Depression and magic mushrooms: could synthetic psilocybin cure untreatable depression?

1 October 2021

Posted by: Mia Rozenbaum

Category: News

Synthetic psilocybin in phase IIb trials for treatment-resistant depression

‘Magic’ mushrooms containing psilocybin have been used on a small scale recreationally for decades, although this use is banned in the UK.

Now, however, research is being conducted into the potential use of psilocybin therapy as a medicine. In a recent literature review*, the focus for psilocybin in ongoing clinical trials is mainly for the treatment of depression, OCD and substance misuse (namely tobacco and alcohol).

"Psilocybin has shown a relatively safe profile and very promising results, with reductions found on most of the psychiatric rating scales' scores. Research on depression showed the most solid evidence, supported by three randomised controlled trials."*

Trialling the use of psilocybin requires access to pharmaceutical grade material. Mental health care company, COMPASS Pathways, has developed a proprietary formulation of synthetic psilocybin, COMP360, for use in research and clinical trials.

COMPASS received FDA Breatkthrough Therapy designation for its programme of psilocybin therapy in treatment-resistant depression (TRD) in 2018. It is now conducting a randomised controlled phase IIb study of psilocybin therapy in 233 patients with TRD, all of whom are in the care of a therapist before, during and after the psilocybin session. Results from the trial are due out by the end of this year.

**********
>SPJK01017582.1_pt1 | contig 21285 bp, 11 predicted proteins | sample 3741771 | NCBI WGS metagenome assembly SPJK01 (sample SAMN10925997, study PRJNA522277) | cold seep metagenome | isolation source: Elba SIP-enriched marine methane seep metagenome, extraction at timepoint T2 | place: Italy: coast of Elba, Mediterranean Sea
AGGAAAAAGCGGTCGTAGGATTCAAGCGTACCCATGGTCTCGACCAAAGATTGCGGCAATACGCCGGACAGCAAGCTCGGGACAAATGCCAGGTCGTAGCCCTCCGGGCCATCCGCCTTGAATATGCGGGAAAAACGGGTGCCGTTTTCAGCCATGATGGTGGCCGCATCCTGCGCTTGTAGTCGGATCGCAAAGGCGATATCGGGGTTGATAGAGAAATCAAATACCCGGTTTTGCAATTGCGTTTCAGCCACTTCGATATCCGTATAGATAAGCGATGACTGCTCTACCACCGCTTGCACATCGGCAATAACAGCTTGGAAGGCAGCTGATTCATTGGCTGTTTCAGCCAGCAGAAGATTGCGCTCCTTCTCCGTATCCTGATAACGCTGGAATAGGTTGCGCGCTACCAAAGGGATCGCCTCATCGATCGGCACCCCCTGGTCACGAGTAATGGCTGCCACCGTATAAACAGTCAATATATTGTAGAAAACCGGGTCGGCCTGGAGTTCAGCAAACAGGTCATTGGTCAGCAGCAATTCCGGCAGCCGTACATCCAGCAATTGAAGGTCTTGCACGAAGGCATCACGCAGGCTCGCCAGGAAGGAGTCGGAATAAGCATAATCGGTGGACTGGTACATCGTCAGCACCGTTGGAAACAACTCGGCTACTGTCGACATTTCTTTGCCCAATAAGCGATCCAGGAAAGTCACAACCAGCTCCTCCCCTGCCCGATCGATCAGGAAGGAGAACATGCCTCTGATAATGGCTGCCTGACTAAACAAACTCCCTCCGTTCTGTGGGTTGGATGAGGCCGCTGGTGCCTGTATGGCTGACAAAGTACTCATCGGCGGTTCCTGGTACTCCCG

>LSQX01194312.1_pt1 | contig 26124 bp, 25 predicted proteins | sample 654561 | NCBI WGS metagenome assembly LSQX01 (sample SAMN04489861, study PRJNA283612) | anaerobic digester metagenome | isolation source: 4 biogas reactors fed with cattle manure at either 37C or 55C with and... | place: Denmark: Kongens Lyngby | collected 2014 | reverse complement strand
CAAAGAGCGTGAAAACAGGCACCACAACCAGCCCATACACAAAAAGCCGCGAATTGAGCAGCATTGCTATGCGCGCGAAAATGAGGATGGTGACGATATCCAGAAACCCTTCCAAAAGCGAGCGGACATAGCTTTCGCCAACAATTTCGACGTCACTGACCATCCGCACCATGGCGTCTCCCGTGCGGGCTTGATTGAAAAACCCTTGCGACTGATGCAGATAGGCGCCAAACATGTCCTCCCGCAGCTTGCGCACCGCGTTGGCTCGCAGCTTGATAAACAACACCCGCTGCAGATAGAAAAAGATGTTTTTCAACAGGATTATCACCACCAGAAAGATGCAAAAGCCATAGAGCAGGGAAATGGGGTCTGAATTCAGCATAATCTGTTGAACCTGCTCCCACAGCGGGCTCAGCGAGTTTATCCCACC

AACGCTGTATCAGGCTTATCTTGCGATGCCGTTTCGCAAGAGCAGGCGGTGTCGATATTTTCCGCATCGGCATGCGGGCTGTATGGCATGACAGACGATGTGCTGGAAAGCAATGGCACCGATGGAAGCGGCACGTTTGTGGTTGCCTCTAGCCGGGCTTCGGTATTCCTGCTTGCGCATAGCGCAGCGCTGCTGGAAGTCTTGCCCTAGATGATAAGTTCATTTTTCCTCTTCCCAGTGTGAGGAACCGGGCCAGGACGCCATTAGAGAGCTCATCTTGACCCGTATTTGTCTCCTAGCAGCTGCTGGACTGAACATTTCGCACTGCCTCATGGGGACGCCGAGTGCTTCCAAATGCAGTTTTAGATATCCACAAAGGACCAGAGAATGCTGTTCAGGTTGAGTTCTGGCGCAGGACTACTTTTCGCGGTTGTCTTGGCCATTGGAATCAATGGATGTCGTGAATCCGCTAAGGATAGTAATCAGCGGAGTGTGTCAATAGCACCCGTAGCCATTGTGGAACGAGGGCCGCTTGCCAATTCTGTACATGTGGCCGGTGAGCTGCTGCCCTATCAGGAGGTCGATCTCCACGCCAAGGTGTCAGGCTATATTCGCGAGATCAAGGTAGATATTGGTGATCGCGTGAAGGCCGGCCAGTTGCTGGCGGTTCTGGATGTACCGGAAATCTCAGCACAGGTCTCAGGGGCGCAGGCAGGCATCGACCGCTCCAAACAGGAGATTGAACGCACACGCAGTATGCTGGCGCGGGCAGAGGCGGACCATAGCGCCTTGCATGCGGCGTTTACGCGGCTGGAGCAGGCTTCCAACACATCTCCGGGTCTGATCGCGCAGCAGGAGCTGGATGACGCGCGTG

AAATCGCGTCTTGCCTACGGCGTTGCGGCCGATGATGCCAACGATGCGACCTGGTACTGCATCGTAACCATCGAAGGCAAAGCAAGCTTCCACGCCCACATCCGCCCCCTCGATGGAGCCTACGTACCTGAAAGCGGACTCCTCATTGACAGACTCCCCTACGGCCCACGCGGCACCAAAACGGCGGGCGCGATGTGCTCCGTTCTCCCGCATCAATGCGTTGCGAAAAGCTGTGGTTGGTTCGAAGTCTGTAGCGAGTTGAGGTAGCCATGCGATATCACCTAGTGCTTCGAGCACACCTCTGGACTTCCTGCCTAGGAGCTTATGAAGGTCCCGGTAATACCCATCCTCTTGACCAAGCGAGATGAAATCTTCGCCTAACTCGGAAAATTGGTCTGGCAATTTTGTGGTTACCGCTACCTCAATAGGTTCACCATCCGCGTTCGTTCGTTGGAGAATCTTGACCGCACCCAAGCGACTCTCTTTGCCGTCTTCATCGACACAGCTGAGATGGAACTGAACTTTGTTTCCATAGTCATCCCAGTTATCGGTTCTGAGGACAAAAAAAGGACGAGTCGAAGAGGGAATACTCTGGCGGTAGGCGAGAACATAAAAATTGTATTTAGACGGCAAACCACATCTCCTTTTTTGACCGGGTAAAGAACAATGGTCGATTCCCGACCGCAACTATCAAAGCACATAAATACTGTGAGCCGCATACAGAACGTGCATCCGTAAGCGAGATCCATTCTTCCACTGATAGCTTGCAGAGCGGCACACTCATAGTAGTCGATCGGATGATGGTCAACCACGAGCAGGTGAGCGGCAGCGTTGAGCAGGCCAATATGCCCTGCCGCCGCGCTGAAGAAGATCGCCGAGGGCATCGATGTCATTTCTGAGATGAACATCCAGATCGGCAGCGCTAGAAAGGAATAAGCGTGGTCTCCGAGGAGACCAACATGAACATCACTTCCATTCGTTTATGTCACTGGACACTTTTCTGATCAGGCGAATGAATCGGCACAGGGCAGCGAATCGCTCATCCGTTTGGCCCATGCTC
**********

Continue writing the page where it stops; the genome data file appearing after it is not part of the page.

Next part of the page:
There’s a huge difference in just taking magic mushrooms and what COMPASS is doing,” explains Gary Gilmour, Vice-President of preclinical research at COMPASS Pathways. “The psychological support side is crucial. It is considered to be as important as the psilocybin itself.”

The drug is also safer and more controlled than the psychoactive fungi.

If you eat a natural mushroom, you won’t be sure of the dose of psilocybin you are ingesting,” says Gilmour “A whole host of other related active compounds could also be ingested depending on the species of mushroom. So in terms of guaranteeing the purity of what you’re taking, and knowing it’s exactly what it needs to be and at the right dose, there’s no comparison.”

The safety and the efficacy of the drug were first tested in animals. But the psychedelic research field is quite unusual in that there is more data in humans than in animals.

There are hundreds, if not thousands of years of human experience, but the field is quite under-researched in animals,” says Gilmour. “It is complicated by the fact that animal models of psychiatric conditions are quite limited.”  

Indeed, mind pathologies are very much human specific. There are hundreds of ways one can express the symptoms of depression for example.

Creating a single rodent model that captures this complicated disease is somewhat nonsensical, or at the very least over ambitious,” adds Gilmour. “So instead of having an animal model of depression, we look at specific aspects of behaviour that link back to the disease such as anxiety, fear, reward, attention, and memory. In that context, it is less about modelling the disease and more about trying to look at the biology that a drug will influence.”

The work that led to COMP360 therefore differed from a traditional drug discovery program.